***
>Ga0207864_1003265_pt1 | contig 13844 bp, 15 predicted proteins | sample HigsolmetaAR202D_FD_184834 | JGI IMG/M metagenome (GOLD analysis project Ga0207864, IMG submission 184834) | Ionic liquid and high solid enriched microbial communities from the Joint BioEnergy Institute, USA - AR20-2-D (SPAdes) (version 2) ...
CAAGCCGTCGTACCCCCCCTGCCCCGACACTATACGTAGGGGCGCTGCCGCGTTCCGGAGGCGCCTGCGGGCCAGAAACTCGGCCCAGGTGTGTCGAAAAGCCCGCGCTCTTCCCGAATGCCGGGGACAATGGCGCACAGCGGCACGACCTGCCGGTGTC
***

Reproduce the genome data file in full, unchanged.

>Ga0207864_1003265_pt1 | contig 13844 bp, 15 predicted proteins | sample HigsolmetaAR202D_FD_184834 | JGI IMG/M metagenome (GOLD analysis project Ga0207864, IMG submission 184834) | Ionic liquid and high solid enriched microbial communities from the Joint BioEnergy Institute, USA - AR20-2-D (SPAdes) (version 2) ...
CAAGCCGTCGTACCCCCCCTGCCCCGACACTATACGTAGGGGCGCTGCCGCGTTCCGGAGGCGCCTGCGGGCCAGAAACTCGGCCCAGGTGTGTCGAAAAGCCCGCGCTCTTCCCGAATGCCGGGGACAATGGCGCACAGCGGCACGACCTGCCGGTGTC